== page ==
The sequel is more of the same, including a similar final arc that harbors back to the original. The parallels are so pronounced that an argument can be made that season two is nothing more than a blatant rehash. While the plot fails to break any new ground, the characters continue to be the main reason to watch this franchise. For a lack of a better word, they feel alive. With the exception of the protagonist, Yasaburou, who is an open-book, the cast is filled with multi-layered characters who are struggling to properly identify their place in the world.

As can be expected from P.A. Works, the animation is gorgeous and awe-inspiring. The slice of life episodes are endearing, while the political plot adds quite a bit of tension to the anime's second half.

2. Natsume Yuujinchou Roku (Natsume's Book of Friends Season 6)

  • Episodes: 11
  • Aired: Apr 12, 2017 – Jun 21, 2017

With six seasons and an upcoming movie, Natsume's Book of Friends has earned a dedicated following. The fantastical shoujo anime tells the story of Natsume, a teenager who can see youkai. The premise is hardly unique, but there is a twist to the formula; the protagonist inherited his grandmother's Book of Friends, which holds the names of hundreds of youkai. If their name is written within the book, Natsume has power over them. Instead of using this power to fight the forces of darkness, the teenager spends his days freeing youkai from their shackles.

Natsume's Book of Friends is an episodic series. Putting aside the thin overarching plot involving the book, there are very few stories that are not wrapped up in a single episode. Taking into account there are six seasons, this allows Natsume to still be accessible to new viewers. While the story might feel static, the characters show subtle development, especially when it comes to Natsume. By the sixth season, he has learned to trust in his friends and accepted that he is never going to be normal.

Boasting gorgeous animation and gripping storylines, Natsume Yuujinchou Roku is the franchise's best season to date. Newcomers should start from the beginning, as this is an anime that deserves to be watched by more people.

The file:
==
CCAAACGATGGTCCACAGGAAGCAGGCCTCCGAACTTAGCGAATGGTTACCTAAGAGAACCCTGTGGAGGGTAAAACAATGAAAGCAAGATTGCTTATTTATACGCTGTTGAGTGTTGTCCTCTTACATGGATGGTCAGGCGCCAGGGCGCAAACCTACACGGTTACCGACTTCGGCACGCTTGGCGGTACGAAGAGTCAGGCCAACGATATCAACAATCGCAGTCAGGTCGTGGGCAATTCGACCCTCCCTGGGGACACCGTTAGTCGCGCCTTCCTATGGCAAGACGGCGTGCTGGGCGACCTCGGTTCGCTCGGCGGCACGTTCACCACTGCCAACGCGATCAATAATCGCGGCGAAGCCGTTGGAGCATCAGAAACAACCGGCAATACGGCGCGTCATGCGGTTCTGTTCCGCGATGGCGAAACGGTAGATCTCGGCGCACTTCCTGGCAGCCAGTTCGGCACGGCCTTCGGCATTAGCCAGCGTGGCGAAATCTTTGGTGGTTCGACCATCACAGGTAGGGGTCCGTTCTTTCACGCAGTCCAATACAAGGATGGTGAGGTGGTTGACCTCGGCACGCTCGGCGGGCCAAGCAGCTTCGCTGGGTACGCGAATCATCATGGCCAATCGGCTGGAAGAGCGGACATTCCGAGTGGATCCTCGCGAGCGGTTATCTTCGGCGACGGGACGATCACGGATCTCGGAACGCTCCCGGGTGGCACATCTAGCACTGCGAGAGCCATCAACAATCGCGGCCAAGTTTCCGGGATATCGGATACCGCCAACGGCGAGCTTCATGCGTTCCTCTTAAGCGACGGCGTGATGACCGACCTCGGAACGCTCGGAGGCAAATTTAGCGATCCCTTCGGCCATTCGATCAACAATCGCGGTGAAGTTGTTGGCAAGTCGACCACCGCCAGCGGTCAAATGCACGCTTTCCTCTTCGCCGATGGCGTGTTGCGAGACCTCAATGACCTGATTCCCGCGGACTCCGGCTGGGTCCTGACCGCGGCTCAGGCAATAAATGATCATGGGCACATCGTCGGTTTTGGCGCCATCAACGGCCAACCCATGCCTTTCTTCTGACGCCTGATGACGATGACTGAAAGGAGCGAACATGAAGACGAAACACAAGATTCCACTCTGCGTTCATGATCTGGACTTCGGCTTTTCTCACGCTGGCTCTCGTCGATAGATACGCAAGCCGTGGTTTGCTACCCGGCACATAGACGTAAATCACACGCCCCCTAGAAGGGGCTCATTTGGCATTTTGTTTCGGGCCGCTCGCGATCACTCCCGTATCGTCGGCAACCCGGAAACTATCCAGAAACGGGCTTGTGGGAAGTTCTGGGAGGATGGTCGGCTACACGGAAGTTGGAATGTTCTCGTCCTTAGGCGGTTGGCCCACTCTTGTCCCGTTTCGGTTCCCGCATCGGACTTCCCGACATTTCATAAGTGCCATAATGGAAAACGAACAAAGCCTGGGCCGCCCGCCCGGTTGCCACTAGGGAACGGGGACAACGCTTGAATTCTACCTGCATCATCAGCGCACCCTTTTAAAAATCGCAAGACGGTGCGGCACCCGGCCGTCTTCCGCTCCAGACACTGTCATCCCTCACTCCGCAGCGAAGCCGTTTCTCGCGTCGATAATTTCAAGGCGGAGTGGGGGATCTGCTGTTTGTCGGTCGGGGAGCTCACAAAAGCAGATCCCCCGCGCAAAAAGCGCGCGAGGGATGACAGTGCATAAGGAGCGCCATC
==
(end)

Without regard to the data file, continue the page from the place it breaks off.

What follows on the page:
1. Shouwa Genroku Rakugo Shinjuu: Sukeroku Futatabi-hen (Descending Stories: Showa Genroku Rakugo Shinju)

  • Episodes: 12
  • Aired: Jan 7, 2017 – Mar 25, 2017

Nobody deserves a second chance. If someone made a grave mistake, it is their responsibility to make amends. The universe is not going to just hand them a second chance on a platter. Youtarou is an ex-convict who dreams of practicing Rakugo. At first, he is slightly arrogant and entitled; but, through his budding relationship with the reluctant Yakumo Yuurakutei, who is a master of Rakugo, Youtarou improves as a person. Shouwa Genroku Rakugo Shinjuu: Sukeroku Futatabi-hen is an anime that celebrates humanity by showing how much work is needed to achieve your dreams.

Studio Deen's anime is the total package. The traditional art style brings the best out of the premise, while the story moves at a slow but effective pace. The second season incorporates a fair amount of flashbacks focusing on Yakumo's past, showing that he also struggled to come to terms with what it means to be a Rakugo master. The cast's journey is tiring, heartbreaking, and beautiful.

Shouwa Genroku Rakugo Shinjuu: Sukeroku Futatabi-hen is unlikely to attract a huge audience, but it offers a unique look into a side of Japanese culture that is rarely explored.

Final Thoughts

As anime continues to grow as an industry, each season is likely to include a series or two which fall under the radar. There is more to the medium than the popular shounen or Netflix series, and the ten mentioned anime offer a rewarding and enjoyable experience. Hopefully, when it comes to great anime, 2018 leaves us spoiled for choice.

What was your favorite underrated anime? Please let us know in the comment section below.

Sakura-Quest-Wallpaper-636x500 Top 10 Best Underrated Anime of 2017 [Best Recommendations]


Author: Mark Sammut

Born and raised on a small island in the Mediterranean, my life goal is to experience as many different ways of life as possible. Since time and money are in short supply, anime and film provide the best opportunity to experience far away cultures and worlds. When I'm not watching the latest episode of Gintama, or wondering what series to watch next, you can find me in the corner of the closest coffee shop; writing away on my aging laptop.